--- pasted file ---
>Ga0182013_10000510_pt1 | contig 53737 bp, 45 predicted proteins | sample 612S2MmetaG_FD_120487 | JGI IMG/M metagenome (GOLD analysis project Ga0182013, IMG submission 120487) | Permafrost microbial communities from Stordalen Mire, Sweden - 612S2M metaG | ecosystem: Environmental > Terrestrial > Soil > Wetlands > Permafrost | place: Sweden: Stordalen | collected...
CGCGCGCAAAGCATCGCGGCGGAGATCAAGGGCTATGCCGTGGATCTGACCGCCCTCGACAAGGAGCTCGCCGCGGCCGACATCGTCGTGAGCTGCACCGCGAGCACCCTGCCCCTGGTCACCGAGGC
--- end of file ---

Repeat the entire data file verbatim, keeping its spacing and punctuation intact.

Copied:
>Ga0182013_10000510_pt1 | contig 53737 bp, 45 predicted proteins | sample 612S2MmetaG_FD_120487 | JGI IMG/M metagenome (GOLD analysis project Ga0182013, IMG submission 120487) | Permafrost microbial communities from Stordalen Mire, Sweden - 612S2M metaG | ecosystem: Environmental > Terrestrial > Soil > Wetlands > Permafrost | place: Sweden: Stordalen | collected...
CGCGCGCAAAGCATCGCGGCGGAGATCAAGGGCTATGCCGTGGATCTGACCGCCCTCGACAAGGAGCTCGCCGCGGCCGACATCGTCGTGAGCTGCACCGCGAGCACCCTGCCCCTGGTCACCGAGGC